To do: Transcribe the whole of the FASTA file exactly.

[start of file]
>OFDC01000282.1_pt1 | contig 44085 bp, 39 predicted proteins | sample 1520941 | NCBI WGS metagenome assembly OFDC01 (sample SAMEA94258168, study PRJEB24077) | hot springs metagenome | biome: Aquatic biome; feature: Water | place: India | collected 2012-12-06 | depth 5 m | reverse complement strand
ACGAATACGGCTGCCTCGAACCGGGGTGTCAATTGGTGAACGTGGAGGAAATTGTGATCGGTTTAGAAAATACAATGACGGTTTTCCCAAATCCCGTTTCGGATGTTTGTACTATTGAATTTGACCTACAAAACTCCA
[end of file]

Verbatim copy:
>OFDC01000282.1_pt1 | contig 44085 bp, 39 predicted proteins | sample 1520941 | NCBI WGS metagenome assembly OFDC01 (sample SAMEA94258168, study PRJEB24077) | hot springs metagenome | biome: Aquatic biome; feature: Water | place: India | collected 2012-12-06 | depth 5 m | reverse complement strand
ACGAATACGGCTGCCTCGAACCGGGGTGTCAATTGGTGAACGTGGAGGAAATTGTGATCGGTTTAGAAAATACAATGACGGTTTTCCCAAATCCCGTTTCGGATGTTTGTACTATTGAATTTGACCTACAAAACTCCA